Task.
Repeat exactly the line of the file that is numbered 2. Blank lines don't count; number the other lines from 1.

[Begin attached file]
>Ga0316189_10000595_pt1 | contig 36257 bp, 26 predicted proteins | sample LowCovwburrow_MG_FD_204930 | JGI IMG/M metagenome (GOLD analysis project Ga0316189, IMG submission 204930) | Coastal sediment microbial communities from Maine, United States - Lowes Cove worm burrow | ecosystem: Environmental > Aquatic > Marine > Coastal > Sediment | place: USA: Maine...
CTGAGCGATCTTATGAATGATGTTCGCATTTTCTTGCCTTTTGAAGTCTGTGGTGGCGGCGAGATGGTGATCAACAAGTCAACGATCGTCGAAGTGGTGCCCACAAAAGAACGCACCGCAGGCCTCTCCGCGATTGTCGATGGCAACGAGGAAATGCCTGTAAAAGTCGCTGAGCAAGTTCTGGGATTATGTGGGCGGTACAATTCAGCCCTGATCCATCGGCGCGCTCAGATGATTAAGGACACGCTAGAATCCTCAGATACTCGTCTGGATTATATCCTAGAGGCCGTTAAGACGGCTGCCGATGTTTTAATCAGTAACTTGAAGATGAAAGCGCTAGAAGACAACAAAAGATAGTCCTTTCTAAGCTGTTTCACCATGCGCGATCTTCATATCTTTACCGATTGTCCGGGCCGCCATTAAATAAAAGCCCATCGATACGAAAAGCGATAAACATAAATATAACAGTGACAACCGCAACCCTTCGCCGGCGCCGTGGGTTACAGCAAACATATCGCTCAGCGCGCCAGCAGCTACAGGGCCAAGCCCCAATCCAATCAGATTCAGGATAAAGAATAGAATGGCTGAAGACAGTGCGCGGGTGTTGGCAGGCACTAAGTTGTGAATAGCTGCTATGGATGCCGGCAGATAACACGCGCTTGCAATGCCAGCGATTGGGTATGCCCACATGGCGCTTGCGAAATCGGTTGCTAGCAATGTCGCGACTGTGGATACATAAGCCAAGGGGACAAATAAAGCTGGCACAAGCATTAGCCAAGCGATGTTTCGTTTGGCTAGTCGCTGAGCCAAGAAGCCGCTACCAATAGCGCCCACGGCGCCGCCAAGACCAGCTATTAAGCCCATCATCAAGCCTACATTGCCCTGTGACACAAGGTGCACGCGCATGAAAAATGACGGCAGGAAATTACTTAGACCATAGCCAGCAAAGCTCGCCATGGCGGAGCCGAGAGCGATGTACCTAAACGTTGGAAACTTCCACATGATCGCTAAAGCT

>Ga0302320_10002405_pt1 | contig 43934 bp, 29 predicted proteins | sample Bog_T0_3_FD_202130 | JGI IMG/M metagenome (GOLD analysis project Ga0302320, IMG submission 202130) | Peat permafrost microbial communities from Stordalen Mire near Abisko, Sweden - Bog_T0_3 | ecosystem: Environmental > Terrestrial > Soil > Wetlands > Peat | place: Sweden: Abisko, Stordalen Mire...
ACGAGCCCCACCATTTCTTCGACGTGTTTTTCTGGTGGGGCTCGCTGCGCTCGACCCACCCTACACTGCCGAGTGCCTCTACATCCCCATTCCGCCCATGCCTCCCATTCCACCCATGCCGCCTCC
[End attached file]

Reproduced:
CTGAGCGATCTTATGAATGATGTTCGCATTTTCTTGCCTTTTGAAGTCTGTGGTGGCGGCGAGATGGTGATCAACAAGTCAACGATCGTCGAAGTGGTGCCCACAAAAGAACGCACCGCAGGCCTCTCCGCGATTGTCGATGGCAACGAGGAAATGCCTGTAAAAGTCGCTGAGCAAGTTCTGGGATTATGTGGGCGGTACAATTCAGCCCTGATCCATCGGCGCGCTCAGATGATTAAGGACACGCTAGAATCCTCAGATACTCGTCTGGATTATATCCTAGAGGCCGTTAAGACGGCTGCCGATGTTTTAATCAGTAACTTGAAGATGAAAGCGCTAGAAGACAACAAAAGATAGTCCTTTCTAAGCTGTTTCACCATGCGCGATCTTCATATCTTTACCGATTGTCCGGGCCGCCATTAAATAAAAGCCCATCGATACGAAAAGCGATAAACATAAATATAACAGTGACAACCGCAACCCTTCGCCGGCGCCGTGGGTTACAGCAAACATATCGCTCAGCGCGCCAGCAGCTACAGGGCCAAGCCCCAATCCAATCAGATTCAGGATAAAGAATAGAATGGCTGAAGACAGTGCGCGGGTGTTGGCAGGCACTAAGTTGTGAATAGCTGCTATGGATGCCGGCAGATAACACGCGCTTGCAATGCCAGCGATTGGGTATGCCCACATGGCGCTTGCGAAATCGGTTGCTAGCAATGTCGCGACTGTGGATACATAAGCCAAGGGGACAAATAAAGCTGGCACAAGCATTAGCCAAGCGATGTTTCGTTTGGCTAGTCGCTGAGCCAAGAAGCCGCTACCAATAGCGCCCACGGCGCCGCCAAGACCAGCTATTAAGCCCATCATCAAGCCTACATTGCCCTGTGACACAAGGTGCACGCGCATGAAAAATGACGGCAGGAAATTACTTAGACCATAGCCAGCAAAGCTCGCCATGGCGGAGCCGAGAGCGATGTACCTAAACGTTGGAAACTTCCACATGATCGCTAAAGCT